Elantris by Brandon Sanderson

It definitely feels a bit less polished than his later novels but it’s still a great read.

Set around a city in which random people undergo a transformation and become essentially zombies, this story follows three different people: Raoden, the heir to the throne who wakes up to find out the transformation has happened to him (not a spoiler, it happens in the first few sentences), Sarene his intended bride from another country, and Hrathen a warrior priest sent to bring the country under the sway of his religion by any means necessary. The transformation used to make people into almost god like beings but something happened ten years ago that changed all that so Raoden tries to find out what happens in his exile to the fallen city of Elantris while the other two storylines are more political and set in a nearby town.

To be honest I couldn’t tell a lot of difference between Raoden and Sarene most of the time. They are both clever and inspiring people and seem able to overcome almost anything. It didn’t take away from the story too much but I didn’t feel a lot of depth there. Hrathen was a bit more nuanced but I even felt his journey was a bit forced even though it was definitely more interesting.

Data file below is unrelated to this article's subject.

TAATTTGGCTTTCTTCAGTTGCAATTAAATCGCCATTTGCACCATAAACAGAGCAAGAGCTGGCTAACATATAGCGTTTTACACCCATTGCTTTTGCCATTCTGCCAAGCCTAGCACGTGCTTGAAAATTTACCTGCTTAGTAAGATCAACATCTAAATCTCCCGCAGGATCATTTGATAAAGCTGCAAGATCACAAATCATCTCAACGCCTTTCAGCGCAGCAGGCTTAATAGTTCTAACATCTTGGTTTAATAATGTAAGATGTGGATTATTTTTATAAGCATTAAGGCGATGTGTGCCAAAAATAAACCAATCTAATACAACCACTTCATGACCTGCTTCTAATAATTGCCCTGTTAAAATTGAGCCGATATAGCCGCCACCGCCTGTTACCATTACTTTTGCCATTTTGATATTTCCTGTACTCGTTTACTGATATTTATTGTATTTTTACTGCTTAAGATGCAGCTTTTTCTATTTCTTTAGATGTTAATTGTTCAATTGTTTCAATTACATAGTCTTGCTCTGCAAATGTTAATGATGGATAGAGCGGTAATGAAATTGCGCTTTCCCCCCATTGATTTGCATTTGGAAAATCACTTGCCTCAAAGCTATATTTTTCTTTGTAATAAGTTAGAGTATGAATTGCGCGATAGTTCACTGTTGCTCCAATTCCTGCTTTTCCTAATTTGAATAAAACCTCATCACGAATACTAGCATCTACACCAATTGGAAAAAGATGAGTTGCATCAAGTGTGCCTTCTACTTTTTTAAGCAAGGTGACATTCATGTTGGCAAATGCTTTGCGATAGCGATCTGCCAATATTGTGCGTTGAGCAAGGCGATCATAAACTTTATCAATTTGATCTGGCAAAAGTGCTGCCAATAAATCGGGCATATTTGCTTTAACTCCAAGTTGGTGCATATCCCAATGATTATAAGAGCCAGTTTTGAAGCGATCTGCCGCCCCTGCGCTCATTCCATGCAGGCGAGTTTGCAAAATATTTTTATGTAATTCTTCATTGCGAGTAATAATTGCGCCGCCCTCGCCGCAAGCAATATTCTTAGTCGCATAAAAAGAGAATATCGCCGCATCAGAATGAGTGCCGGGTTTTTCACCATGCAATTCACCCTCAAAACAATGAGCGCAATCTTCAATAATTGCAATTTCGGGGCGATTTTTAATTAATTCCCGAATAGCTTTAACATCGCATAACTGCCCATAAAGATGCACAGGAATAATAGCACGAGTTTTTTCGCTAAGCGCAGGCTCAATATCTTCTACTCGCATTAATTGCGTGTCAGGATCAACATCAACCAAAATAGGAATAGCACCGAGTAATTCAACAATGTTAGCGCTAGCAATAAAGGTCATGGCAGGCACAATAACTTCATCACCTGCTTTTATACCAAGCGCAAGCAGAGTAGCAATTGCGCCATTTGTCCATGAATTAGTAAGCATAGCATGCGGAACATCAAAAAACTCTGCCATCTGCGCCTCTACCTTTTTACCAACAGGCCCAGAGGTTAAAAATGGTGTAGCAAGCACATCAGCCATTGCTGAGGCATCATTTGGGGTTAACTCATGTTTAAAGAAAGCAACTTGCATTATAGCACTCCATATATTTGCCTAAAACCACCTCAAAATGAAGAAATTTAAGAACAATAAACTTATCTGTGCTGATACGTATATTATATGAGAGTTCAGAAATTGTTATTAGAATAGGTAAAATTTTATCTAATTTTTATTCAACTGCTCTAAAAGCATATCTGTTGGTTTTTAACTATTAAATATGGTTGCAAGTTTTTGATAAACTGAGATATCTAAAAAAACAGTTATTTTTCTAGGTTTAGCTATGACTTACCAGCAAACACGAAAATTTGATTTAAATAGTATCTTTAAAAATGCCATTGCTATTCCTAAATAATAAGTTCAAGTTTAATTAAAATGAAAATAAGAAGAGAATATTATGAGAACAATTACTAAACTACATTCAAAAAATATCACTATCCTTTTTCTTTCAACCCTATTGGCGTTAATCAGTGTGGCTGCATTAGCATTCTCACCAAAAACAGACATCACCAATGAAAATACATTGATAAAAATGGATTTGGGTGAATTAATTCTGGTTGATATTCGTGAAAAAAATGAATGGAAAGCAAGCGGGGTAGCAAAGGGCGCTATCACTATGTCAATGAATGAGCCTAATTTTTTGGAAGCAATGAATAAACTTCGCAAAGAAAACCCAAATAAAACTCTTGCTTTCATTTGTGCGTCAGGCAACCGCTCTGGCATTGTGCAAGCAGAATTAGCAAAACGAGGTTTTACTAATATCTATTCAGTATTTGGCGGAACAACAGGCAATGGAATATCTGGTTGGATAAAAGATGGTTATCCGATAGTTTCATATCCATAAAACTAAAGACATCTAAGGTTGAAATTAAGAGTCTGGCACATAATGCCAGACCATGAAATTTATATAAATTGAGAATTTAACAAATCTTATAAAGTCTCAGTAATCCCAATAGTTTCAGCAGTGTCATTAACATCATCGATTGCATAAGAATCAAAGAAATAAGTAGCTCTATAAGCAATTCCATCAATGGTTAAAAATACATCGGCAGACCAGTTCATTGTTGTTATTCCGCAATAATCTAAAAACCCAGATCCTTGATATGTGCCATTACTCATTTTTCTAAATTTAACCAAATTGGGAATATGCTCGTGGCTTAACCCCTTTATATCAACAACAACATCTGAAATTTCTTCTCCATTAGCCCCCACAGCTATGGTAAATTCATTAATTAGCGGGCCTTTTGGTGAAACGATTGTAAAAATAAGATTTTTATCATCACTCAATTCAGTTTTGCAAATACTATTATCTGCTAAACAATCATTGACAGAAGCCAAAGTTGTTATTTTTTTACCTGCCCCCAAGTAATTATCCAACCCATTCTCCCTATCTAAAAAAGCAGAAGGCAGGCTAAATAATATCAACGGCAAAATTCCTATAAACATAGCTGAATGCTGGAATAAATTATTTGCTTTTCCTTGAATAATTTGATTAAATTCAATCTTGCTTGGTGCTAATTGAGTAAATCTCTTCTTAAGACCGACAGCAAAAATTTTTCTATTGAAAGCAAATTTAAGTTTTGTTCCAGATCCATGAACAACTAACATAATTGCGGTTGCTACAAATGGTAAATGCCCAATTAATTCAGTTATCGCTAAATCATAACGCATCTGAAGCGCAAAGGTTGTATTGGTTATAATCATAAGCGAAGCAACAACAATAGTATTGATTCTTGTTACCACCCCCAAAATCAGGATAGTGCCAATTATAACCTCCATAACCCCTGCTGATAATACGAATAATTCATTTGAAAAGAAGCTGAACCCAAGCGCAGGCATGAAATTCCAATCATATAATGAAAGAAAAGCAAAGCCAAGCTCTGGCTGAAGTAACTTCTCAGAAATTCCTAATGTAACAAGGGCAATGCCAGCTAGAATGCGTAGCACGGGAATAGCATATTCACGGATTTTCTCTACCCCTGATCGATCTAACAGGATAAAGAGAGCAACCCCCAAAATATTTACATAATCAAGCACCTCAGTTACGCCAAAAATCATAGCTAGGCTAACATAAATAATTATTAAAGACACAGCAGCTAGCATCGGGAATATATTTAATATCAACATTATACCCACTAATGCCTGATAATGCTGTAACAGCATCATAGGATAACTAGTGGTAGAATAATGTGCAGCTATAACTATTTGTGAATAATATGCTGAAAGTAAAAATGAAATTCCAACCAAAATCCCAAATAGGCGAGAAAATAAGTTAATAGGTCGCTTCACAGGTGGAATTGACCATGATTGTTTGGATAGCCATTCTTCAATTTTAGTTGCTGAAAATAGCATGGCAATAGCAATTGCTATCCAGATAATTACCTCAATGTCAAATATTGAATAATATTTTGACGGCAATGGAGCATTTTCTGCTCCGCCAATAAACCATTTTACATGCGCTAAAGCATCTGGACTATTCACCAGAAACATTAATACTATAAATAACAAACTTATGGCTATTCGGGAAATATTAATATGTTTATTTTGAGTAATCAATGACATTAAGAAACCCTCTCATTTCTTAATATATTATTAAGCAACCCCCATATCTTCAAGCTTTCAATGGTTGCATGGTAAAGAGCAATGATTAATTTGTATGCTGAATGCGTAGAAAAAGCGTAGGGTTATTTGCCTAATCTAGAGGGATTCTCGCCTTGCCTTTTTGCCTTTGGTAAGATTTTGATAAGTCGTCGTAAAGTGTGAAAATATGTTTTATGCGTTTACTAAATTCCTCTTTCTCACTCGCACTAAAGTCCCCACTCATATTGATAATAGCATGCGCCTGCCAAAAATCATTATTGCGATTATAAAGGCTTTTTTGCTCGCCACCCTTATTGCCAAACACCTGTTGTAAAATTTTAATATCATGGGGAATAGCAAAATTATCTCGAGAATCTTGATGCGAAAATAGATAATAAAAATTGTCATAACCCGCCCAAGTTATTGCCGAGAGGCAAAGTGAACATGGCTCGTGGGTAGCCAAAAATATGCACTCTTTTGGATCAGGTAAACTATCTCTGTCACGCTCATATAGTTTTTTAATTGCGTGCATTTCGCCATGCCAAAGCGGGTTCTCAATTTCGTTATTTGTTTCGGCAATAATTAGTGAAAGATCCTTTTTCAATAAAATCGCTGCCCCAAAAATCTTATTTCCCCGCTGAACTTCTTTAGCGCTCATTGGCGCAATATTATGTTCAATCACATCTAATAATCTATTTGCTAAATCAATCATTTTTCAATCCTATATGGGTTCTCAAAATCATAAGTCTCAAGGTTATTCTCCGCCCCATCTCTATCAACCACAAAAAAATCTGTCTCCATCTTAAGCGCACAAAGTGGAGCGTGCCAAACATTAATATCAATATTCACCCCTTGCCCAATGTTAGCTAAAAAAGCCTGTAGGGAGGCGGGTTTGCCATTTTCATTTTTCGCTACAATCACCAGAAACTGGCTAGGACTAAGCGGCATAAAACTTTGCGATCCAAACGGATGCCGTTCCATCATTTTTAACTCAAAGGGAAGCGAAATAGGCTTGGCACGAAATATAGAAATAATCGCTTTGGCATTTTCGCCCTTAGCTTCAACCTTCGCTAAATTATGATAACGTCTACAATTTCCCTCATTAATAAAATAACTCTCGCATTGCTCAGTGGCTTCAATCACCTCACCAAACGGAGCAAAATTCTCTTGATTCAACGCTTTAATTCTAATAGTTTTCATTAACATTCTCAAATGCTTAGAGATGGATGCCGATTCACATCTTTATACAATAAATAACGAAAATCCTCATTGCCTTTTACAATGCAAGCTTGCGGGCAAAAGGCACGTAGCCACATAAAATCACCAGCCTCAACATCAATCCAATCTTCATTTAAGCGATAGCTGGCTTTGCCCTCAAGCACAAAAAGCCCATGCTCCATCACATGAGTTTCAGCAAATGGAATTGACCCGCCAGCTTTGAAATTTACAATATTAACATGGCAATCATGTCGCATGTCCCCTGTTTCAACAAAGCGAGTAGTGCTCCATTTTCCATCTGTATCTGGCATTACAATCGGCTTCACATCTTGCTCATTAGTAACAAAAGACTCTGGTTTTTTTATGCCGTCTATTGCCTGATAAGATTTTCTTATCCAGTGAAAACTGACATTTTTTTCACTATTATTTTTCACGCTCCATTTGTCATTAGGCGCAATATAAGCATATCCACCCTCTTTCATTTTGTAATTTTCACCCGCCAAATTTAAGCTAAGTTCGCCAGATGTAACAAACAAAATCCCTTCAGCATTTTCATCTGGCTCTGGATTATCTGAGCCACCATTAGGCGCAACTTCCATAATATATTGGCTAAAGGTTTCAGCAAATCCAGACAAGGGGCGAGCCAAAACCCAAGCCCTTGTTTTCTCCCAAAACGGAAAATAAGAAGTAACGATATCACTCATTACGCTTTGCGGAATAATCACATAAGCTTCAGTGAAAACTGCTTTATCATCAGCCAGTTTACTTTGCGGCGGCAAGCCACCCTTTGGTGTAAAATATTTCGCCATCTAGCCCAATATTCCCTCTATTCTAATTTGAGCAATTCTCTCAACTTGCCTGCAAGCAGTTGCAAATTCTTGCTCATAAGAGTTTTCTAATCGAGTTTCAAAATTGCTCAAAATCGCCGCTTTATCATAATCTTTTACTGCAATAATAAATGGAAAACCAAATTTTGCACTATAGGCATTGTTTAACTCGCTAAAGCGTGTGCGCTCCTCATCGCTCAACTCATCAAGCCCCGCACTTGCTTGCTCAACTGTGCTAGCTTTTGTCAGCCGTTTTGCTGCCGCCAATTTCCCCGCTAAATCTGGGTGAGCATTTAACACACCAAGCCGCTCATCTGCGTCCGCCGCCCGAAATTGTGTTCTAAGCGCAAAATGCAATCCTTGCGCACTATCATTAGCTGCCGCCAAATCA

However what really shines is the world and story. It moved well and though the politics were a bit simplistic it was still intriguing enough to keep you interested. The world is great and you’re kept guessing until the end on how things changed. Though there is nothing explicitly referencing the cosmere, it definitely has a familiar vibe to it with the seons being somewhat similar to spren in Stormlight, and references to Splinters in the religions. Nothing at all obvious, first read I didn’t see anything but after reading pretty much everything cosmere since then it is there to see very slightly.

For a debut novel this is really good and a definite must for fans of the cosmere as there are references to it in later books. Hopefully we’ll get the long awaited sequel at some stage.

4.5 stars rounded down

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